Creeping Back From the Abyss

June 14, 2013 at 10:05 pm (Uncategorized)

I haven’t been able to write for the past few weeks—or do much of anything really. I landed in the hospital for 12 long days last month, and I’ve been slowly picking my way back to something resembling a normal life.

I’m still not sure exactly what happened. Like so many times in the past nine years in Chronic Town, the ground beneath me seemed to vanish, and I plummeted into a realm of terrible pain and sickness. On a sunny Thursday in May, I got my first infusion of a promising new treatment called intravenous immunoglobulin (IVIG). My doctors had discovered that my immunoglobulin levels are dangerously low. Immunoglobulins are antibodies that play an important part in your body’s ability to repel bacteria. Being so short of them helps explains why I had four months of nearly constant sickness. I was excited to start IVIG. Not only should it bolster my body’s defenses, but there’s some evidence that IVIG can help tamp down chronic auto-immune diseases. It’a not FDA-approved for sarcoidosis yet, but my doctor had some hope that it might help.

I remember getting the IVIG infusion. I remember two of Andrew’s buddies arriving on Friday for a sleep-over. I remember hearing the rhythmic grinding of the ice cream maker, and the giggles of nine-year olds not wanting to go to sleep. And then, I remember nothing but pain—and vomiting from the pain.

One of the ongoing problems I’ve had to deal with since sarcoidosis moved aggressively into my brain and nervous system in 2007 is pain. God-awful pain in my head. I am loath to call it a headache because that minimizes what I feel. I’ve had my fair share of migraines and other headaches, but the fury the disease unleashes in my head is like nothing I’ve ever experienced. This pain takes my thoughts, takes my words. I stop existing when the pain uncurls itself from the deep crevice in my skull where it’s been lurking and biding its time since its last appearance. There is not room enough in one head for my identity and this pain.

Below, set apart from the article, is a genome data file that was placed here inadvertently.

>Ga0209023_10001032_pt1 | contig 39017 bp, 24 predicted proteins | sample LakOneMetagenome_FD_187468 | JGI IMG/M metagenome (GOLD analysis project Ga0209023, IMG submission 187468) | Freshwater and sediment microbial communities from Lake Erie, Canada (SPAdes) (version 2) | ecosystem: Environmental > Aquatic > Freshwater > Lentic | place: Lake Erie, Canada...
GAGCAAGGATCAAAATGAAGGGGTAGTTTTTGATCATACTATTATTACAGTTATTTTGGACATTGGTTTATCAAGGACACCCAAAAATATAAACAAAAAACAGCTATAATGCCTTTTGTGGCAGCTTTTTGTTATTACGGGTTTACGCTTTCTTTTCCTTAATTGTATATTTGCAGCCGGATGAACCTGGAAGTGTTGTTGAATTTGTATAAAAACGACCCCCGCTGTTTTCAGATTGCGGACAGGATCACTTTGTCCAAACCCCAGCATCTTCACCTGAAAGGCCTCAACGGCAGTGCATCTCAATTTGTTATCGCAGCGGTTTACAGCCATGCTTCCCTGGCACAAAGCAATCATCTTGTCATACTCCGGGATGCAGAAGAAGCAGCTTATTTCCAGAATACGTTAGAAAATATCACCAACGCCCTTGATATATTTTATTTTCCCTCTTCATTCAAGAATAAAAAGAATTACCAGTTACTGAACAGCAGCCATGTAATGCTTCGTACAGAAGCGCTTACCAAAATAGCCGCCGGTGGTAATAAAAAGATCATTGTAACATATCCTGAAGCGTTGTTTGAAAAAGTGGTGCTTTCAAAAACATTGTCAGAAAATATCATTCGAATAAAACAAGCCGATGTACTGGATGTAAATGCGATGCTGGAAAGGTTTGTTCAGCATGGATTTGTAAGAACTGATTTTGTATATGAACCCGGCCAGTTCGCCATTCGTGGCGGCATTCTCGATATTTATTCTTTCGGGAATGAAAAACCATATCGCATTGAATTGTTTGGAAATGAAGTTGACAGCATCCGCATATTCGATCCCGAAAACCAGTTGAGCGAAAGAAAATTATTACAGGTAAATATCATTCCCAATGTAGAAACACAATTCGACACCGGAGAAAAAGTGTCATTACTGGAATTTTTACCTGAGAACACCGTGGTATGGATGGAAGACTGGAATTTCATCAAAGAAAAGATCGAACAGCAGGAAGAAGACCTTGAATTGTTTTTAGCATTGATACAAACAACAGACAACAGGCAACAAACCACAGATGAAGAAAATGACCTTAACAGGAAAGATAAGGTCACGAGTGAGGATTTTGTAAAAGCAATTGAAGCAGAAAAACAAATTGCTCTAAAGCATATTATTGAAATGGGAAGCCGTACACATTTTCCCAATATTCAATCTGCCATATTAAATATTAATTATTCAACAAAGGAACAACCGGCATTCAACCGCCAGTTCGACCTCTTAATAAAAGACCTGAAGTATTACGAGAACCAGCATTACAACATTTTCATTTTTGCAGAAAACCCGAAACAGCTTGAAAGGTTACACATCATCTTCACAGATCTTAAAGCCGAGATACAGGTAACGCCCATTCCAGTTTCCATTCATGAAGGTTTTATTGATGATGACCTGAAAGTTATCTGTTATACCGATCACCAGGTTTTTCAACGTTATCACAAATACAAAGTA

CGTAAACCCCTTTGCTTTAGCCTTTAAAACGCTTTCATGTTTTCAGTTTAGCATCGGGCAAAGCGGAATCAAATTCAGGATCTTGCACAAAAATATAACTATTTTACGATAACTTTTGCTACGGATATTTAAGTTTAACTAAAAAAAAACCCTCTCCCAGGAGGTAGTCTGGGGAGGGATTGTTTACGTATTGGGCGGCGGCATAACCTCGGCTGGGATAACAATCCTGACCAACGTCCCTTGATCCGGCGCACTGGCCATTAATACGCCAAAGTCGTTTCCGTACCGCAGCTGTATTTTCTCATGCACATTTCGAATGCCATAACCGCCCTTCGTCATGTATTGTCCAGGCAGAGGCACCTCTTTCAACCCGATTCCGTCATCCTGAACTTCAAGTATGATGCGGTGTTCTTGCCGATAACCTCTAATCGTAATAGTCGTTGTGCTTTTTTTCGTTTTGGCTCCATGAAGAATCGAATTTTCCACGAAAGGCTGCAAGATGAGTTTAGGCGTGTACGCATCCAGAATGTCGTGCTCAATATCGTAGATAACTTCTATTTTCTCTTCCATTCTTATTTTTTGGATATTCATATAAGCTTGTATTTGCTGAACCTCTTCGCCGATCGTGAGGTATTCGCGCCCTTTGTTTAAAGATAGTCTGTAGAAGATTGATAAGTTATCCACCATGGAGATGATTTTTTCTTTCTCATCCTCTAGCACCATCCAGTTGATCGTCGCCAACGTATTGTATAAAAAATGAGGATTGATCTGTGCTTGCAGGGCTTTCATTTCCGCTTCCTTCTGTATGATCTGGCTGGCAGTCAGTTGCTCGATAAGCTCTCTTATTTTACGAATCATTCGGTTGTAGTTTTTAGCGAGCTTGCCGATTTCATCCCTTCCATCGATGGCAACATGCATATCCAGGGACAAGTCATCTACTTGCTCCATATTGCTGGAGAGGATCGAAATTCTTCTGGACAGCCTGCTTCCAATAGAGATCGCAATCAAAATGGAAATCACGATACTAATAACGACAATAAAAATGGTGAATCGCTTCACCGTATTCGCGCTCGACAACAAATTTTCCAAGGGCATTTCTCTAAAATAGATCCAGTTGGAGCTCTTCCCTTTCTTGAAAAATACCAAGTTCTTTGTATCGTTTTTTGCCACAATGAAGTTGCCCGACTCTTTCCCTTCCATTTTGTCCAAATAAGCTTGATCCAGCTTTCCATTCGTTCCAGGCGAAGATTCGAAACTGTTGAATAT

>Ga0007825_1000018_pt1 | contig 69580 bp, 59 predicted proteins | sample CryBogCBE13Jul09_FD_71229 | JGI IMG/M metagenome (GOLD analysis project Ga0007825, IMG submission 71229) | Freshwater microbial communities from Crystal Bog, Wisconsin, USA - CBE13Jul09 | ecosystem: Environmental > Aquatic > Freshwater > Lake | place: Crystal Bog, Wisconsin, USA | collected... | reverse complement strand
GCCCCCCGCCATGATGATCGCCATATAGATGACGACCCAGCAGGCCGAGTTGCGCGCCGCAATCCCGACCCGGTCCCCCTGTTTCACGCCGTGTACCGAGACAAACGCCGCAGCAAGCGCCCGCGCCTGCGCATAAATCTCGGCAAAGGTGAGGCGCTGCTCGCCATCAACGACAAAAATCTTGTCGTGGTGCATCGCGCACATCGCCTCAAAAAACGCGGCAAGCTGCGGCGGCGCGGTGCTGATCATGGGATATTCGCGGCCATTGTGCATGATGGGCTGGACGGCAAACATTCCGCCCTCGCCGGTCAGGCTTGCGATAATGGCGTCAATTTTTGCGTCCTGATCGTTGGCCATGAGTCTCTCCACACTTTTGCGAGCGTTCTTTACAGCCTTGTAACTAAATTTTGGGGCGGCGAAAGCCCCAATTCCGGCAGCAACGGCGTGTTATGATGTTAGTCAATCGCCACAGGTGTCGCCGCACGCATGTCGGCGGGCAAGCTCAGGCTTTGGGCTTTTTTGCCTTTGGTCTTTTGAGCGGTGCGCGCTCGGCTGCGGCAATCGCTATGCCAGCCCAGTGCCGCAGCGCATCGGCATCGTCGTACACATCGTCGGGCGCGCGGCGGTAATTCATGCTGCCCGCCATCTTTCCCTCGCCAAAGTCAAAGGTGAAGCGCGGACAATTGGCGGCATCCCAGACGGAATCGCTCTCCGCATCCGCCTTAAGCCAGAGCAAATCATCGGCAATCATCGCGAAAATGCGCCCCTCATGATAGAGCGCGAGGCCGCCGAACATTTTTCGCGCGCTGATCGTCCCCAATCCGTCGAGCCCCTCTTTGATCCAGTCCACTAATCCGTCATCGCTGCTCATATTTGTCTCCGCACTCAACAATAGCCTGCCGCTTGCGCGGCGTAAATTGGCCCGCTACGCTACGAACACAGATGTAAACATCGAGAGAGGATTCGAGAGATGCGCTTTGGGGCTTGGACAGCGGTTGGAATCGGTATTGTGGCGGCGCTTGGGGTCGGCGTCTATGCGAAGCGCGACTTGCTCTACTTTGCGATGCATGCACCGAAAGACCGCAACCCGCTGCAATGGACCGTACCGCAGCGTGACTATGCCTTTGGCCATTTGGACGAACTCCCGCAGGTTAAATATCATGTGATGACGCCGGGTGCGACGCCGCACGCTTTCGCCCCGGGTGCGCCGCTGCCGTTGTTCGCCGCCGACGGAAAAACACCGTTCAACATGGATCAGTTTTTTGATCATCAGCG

When the pain stretched out its scaly claws on that Friday after my first IVIG treatment, I thought it was another flare-up of the neurosarcoidosis. It would suck, but I could manage it with pain medication and however much time I needed to stay horizontal. The vertigo and regular blind spells that also accompany my sarcoidosis flare-ups began to escalate, but still, I thought I was on familiar ground.

Then the pain showed its full power. I thought the bones in my head would explode. When I wasn’t vomiting or dry-heaving, I curled as far under my pillow as I could, keeping fingers pressed to the sides of my skull, thinking I could somehow keep the architecture of my bones and brain in place. I lost my place in space and time. I was in pain. I was the pain. But the pain was not mine to control.

I learned many days later that I asked Jay to take me to the hospital. My doctor could not alleviate my pain with a morphine pump, so he tried simply knocking me out with a massive dose of Phenobarbital. I do not remember the pain releasing me to sleep, but it must have. My parents rushed to help with Andrew. I surfaced from my fugue state of pain and sedation to Jay holding my hand, and again to my father sitting next to me quietly, and again to my mother smoothing my hair, and again to my good friend Jan sitting quietly across the room, and again to my dear friends Martha and Molly. And after each breath of the world beyond the horror in my head, the pain rose up and swallowed me again. I could not bear light. I could not bear people talking to me. It wasn’t just that the sound aggravated the pain. But more that the pain was a jealous mistress and would not let my brain interpret the sounds into language. My mouth tasted of bile and metal. My vision, when it stopped swirling long enough for me to notice, was bleached like over-exposed film, with a flickering corona on its edges.

The last time I felt anything this terrible for so terribly long was when I had aseptic meningitis—back in 2007 when the sarcoidosis announced its presence in my nervous system. I wonder if I had the same thing again this time. I learned after I was home that aseptic meningitis can be one of the rare side effects of IVIG. I am suspicious of the drug’s role in whatever happened, particularly after my second infusion of it two weeks ago left me with a week-long headache. (I was able to manage that one at home at least.)

Anyway, determining the cause doesn’t help much in the rebuilding I now have to do. It is frightening to lose yourself so thoroughly. I feel shaky. I am getting back my stamina for daily life, though it’s incredible (and depressing) how much muscle and strength you lose after being flat on your back for 12 days. But what’s not coming back as quickly is faith that the pain won’t return again and seemingly without reason. Even though I don’t hurt the same, I sense it out there, growling, teeth bared, and it scares me. Taking things day at a time is too ambitious for me. Returning from the abyss is a prospect best navigated minute by minute.

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